Economic strength and naval power

February 14, 2012

The theoretical foundation for this blog lie in World System Analysis in general and in Modelski’s Long Cycle Theory in particular.  From this perspective, the world is best understood as a unitary economic system that relies on a single, powerful leader (hegemon) to set the rules and to maintain order.  Throughout the ~500  year existence of the current Modern World System, that leading nation has always been a maritime power with a relatively open society and a trading economy.   That nation is currently the US and there is no obvious successor state (I think India could fill the role in the long term, but that nation probably needs a few more decades of political, economic and especially naval development to fully take up the mantle).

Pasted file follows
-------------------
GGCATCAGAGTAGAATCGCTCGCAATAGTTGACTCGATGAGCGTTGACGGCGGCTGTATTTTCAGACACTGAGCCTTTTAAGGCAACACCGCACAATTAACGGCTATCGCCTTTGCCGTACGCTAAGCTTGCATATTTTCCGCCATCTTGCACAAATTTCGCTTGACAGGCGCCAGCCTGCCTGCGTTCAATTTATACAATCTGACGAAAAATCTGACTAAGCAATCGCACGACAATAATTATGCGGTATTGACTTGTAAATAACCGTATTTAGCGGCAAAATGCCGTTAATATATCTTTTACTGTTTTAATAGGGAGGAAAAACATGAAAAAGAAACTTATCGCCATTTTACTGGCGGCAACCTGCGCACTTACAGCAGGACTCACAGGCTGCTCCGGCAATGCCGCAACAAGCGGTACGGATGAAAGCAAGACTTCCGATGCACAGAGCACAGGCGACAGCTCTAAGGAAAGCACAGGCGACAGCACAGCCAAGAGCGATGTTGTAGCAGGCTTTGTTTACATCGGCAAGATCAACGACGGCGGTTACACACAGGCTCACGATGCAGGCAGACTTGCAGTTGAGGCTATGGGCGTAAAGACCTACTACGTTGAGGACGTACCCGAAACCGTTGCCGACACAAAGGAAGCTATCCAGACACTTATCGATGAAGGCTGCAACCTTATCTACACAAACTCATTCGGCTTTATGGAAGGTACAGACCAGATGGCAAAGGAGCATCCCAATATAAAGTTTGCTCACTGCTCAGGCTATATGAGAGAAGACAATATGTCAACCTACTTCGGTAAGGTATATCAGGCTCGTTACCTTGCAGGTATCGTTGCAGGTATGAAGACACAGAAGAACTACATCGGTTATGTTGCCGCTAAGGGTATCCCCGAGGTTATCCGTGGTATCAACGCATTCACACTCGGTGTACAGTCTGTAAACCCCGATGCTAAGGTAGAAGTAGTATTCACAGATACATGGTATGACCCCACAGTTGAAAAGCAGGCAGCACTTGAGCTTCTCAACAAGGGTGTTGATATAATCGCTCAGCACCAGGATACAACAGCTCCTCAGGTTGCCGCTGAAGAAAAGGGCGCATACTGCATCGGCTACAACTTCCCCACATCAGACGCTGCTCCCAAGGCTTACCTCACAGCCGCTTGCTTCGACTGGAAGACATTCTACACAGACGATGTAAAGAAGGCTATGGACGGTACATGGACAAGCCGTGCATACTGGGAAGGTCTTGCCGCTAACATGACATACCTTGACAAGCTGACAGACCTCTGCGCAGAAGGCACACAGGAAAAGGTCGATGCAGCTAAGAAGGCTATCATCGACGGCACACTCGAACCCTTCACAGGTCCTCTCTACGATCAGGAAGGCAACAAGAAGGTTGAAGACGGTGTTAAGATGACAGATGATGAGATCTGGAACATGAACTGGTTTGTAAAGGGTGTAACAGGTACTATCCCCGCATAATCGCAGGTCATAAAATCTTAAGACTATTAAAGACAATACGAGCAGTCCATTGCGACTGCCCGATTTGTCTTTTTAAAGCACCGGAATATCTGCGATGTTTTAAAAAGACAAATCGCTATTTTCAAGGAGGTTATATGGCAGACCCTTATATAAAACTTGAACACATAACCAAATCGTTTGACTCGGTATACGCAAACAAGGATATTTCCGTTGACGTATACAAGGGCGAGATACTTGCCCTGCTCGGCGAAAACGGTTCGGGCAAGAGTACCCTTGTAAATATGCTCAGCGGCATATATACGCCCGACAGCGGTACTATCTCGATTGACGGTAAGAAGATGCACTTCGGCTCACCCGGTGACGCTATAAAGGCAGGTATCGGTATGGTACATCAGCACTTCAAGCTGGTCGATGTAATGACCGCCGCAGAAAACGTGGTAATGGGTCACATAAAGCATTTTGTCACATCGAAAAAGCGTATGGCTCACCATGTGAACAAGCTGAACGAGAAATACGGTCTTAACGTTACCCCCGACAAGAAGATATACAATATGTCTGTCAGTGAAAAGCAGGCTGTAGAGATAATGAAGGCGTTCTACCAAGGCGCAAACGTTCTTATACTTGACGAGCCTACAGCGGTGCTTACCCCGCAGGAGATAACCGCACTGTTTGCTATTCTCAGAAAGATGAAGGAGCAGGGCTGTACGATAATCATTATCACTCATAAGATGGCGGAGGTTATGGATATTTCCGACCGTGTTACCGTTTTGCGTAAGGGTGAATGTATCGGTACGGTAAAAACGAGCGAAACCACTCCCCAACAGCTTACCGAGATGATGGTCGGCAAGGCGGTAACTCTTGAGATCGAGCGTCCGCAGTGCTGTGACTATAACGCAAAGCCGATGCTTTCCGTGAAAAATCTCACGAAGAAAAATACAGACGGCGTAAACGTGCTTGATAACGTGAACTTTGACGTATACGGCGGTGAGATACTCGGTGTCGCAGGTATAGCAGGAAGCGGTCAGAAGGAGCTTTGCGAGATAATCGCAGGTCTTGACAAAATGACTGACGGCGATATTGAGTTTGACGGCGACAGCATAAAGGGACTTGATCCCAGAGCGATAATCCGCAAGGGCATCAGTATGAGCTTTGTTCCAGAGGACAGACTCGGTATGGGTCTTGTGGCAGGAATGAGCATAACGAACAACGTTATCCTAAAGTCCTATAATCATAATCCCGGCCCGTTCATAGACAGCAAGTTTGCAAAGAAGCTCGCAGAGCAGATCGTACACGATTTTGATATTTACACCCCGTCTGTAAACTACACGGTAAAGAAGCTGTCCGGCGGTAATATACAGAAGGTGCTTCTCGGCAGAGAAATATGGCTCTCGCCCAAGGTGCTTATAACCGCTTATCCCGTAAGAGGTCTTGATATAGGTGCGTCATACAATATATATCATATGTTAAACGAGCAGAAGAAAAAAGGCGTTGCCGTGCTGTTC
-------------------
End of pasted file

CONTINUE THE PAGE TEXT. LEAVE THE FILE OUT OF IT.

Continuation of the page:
The leading nation has always been challenged by a land based power operating in system that is relatively more closed both politically and economically.  If the US allows its naval power to decay or otherwise declines to maintain leadership, then the world system will undergo substantial change.  Either a continental power (China) will assume leadership and assert a new set of rules, or the system will devolve into relative anarchy.  Therefore, if the US wishes to ensure that its primary interests of liberty and prosperity are maintained, it must maintain its strategic power.  To me, that means both naval and air power, even at the expense of a large army and standing forces deployed around the globe.  Gordon England, former Secretary of the Navy and Deputy Secretary of Defense, made the case for the linkage of naval power and national economic success from a less theoretical but more grounded perspective in last month’s edition of Proceedings, the journal of the Naval Institute.

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